Mary McLeod Bethune was born in 1875 to freed slaves on a cotton and rice plantation. When she died, she was living in much different circumstances in what is now the Mary McLeod Bethune Council House National Historic Site.
©National Park Service
The Mary McLeod Bethune Council House National Historic Site features this
statue and honors an early civil rights activist.
Starting with only her "faith and a dollar-and-a-half," Bethune founded a teacher-training school for African-American girls in Daytona Beach, Florida, in 1904. The school, which she presided over for more than 30 years, became Bethune-Cookman College.
In addition to receiving worldwide recognition as an educator, Bethune was also President Franklin D. Roosevelt's only black female adviser and a close friend of First Lady Eleanor Roosevelt. She worked tirelessly on Capitol Hill to improve the lives of young African Americans during the Great Depression. In 1935, she founded the National Council of Negro Women and became its first president.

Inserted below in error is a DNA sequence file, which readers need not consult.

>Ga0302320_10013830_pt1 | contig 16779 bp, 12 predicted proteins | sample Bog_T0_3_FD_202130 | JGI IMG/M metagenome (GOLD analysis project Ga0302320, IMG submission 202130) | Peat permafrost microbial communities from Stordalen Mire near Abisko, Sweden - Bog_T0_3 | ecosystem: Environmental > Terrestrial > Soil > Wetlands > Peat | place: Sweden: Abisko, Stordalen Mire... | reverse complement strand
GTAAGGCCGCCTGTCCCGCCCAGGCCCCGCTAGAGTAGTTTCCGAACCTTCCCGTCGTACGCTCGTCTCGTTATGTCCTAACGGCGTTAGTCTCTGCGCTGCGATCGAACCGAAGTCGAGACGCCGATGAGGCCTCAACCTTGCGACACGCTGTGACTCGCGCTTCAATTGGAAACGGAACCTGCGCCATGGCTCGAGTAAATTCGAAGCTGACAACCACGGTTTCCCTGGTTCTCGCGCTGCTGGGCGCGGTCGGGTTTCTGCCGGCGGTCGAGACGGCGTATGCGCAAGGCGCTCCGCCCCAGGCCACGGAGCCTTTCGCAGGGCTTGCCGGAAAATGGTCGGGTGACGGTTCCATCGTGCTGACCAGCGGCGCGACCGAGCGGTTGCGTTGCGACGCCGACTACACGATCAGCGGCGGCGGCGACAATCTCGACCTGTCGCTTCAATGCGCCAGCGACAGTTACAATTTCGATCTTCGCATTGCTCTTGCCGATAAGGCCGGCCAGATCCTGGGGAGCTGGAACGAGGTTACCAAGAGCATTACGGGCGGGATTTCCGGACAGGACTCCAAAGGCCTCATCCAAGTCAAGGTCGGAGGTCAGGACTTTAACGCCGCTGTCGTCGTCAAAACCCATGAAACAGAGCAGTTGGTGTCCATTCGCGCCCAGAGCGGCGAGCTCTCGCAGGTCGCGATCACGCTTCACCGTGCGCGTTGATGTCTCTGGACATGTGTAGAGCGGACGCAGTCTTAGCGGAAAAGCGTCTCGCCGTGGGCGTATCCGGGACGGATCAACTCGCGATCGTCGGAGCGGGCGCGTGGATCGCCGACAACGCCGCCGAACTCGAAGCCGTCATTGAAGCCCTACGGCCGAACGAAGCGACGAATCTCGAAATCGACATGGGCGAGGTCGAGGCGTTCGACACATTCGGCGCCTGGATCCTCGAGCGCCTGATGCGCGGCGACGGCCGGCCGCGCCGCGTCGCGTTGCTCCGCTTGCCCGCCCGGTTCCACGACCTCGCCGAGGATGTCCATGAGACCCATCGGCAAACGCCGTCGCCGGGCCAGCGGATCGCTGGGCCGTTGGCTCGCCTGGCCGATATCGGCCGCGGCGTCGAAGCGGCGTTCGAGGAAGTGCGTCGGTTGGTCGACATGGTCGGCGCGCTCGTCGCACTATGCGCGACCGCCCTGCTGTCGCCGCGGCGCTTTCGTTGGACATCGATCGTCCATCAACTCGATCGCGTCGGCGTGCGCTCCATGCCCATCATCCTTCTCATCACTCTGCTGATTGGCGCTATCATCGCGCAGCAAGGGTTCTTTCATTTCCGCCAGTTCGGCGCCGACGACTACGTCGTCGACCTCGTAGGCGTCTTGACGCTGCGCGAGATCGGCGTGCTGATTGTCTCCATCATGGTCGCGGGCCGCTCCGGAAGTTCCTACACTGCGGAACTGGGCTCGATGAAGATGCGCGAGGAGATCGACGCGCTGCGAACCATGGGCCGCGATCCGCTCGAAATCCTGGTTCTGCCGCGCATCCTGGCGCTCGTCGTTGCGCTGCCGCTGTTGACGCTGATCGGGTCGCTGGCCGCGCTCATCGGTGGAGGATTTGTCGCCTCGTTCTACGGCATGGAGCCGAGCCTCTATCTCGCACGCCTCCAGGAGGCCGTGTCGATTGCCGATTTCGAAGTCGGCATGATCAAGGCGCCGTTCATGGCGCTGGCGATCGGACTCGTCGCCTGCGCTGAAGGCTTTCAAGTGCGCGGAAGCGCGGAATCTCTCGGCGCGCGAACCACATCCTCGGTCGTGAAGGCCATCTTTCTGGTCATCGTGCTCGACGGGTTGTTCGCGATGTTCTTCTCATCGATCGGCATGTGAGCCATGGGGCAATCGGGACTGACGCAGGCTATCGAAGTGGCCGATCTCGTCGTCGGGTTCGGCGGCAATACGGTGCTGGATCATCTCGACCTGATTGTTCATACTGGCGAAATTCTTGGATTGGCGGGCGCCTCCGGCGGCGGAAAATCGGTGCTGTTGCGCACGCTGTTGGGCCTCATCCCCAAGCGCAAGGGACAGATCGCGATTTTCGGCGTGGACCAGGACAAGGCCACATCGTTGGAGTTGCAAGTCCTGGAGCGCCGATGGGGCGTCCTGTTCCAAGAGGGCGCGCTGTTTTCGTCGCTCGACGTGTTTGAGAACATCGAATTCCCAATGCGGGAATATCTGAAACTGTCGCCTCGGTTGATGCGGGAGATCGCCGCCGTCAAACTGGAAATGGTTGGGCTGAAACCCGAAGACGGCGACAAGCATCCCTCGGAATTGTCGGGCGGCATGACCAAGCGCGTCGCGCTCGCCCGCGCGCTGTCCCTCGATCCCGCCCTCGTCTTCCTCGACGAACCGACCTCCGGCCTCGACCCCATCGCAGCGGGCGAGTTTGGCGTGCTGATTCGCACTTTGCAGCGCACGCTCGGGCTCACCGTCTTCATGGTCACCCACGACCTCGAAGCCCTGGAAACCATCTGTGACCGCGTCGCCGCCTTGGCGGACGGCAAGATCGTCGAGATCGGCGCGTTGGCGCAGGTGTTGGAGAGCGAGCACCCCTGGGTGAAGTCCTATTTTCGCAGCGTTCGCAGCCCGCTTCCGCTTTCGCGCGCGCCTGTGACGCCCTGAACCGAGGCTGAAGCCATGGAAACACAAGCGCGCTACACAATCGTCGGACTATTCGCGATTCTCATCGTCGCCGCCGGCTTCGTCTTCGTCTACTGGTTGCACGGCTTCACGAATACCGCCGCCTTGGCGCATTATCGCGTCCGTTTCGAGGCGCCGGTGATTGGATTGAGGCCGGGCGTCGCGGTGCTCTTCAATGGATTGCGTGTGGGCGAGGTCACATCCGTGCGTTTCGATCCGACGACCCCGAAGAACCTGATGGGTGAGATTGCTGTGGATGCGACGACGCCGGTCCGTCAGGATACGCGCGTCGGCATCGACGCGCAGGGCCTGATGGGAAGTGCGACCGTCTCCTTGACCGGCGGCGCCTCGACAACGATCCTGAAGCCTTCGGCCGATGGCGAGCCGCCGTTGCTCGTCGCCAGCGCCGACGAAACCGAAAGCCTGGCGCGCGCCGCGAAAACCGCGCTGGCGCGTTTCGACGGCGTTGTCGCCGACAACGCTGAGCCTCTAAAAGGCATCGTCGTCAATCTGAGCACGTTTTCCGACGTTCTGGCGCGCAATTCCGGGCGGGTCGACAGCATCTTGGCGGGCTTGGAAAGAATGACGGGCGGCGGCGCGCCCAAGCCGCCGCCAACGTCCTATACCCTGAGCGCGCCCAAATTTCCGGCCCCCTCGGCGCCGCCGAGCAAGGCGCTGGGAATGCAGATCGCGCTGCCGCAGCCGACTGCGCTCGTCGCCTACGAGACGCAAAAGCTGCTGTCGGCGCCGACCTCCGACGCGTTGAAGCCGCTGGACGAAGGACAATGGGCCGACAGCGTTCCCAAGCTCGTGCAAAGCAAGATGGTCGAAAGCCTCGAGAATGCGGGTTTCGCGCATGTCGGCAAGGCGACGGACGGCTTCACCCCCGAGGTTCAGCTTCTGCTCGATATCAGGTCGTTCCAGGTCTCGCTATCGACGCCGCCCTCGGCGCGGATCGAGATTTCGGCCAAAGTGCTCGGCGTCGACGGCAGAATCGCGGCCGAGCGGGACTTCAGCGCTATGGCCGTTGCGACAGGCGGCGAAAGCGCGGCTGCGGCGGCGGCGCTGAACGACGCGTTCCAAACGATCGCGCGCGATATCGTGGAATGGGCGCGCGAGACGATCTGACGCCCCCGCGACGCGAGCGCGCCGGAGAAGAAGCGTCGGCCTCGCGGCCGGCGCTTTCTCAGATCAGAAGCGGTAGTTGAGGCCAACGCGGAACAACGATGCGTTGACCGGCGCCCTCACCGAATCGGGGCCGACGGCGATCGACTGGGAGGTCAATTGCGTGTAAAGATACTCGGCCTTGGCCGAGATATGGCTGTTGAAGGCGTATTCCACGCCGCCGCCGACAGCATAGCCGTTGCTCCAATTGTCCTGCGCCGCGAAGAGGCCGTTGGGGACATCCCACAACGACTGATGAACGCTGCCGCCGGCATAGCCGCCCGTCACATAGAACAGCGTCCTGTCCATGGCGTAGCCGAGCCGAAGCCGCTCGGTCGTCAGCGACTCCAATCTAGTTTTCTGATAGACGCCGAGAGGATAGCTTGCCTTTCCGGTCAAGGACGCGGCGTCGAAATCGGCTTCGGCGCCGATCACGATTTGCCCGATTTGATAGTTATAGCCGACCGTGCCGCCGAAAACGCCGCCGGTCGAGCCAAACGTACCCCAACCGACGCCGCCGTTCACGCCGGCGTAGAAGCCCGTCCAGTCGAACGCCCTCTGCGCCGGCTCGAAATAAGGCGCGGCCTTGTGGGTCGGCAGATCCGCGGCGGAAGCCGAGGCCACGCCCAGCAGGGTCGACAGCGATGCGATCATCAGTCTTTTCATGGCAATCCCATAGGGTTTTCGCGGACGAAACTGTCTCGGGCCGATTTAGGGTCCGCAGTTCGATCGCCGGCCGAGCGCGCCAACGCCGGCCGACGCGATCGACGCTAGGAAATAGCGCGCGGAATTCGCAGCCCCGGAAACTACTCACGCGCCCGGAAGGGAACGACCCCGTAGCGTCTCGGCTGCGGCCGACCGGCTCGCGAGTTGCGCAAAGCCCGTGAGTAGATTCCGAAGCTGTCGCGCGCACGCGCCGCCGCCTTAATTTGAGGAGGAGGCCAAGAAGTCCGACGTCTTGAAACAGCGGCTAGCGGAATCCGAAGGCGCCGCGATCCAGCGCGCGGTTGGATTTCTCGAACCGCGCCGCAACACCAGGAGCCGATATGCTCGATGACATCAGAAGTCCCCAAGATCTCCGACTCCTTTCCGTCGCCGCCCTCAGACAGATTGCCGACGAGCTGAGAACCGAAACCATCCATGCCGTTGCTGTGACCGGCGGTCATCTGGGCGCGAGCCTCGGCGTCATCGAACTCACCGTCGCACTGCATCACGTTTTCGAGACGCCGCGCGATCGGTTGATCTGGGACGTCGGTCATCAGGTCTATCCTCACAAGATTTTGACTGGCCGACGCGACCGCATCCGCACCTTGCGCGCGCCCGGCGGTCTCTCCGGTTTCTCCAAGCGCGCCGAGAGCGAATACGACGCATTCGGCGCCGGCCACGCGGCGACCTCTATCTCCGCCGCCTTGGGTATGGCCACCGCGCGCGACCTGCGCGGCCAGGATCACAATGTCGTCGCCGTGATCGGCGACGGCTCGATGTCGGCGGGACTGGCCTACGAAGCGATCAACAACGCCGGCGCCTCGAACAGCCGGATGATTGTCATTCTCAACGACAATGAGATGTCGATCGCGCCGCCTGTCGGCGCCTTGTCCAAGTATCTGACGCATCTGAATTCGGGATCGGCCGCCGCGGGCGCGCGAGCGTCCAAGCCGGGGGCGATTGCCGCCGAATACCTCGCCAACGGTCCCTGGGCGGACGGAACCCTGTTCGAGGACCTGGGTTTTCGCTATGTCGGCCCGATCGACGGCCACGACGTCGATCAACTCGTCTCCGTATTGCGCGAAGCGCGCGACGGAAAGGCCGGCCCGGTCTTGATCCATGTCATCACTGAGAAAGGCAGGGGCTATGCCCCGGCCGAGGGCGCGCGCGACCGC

The Mary McLeod Bethune Council House National Historic Site, established in 1991, is the headquarters of the National Council of Negro Women and the last home of Bethune. The site consists of two buildings: a fully restored nineteenth-century townhouse and a carriage house. Galleries within the house display photographs, manuscripts, paintings, and artifacts concerning the black women's rights movement.
The Bethune Museum and Archives serves as a central library for the records of Bethune and other black female leaders. The archives and house pay tribute to Bethune and all black women who have made significant contributions to America and the world.
Mary McLeod Bethune Council House National Historic Site Information
1318 Vermont Avenue, NW
Hours of Operation: Monday - Saturday, 9:00 a.m. - 5:00 p.m. except Thanksgiving, Christmas, and New Year's Day
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ABOUT THE AUTHOR:
Eric Peterson is a Denver-based freelance writer who has contributed to numerous guidebooks about the Western United States.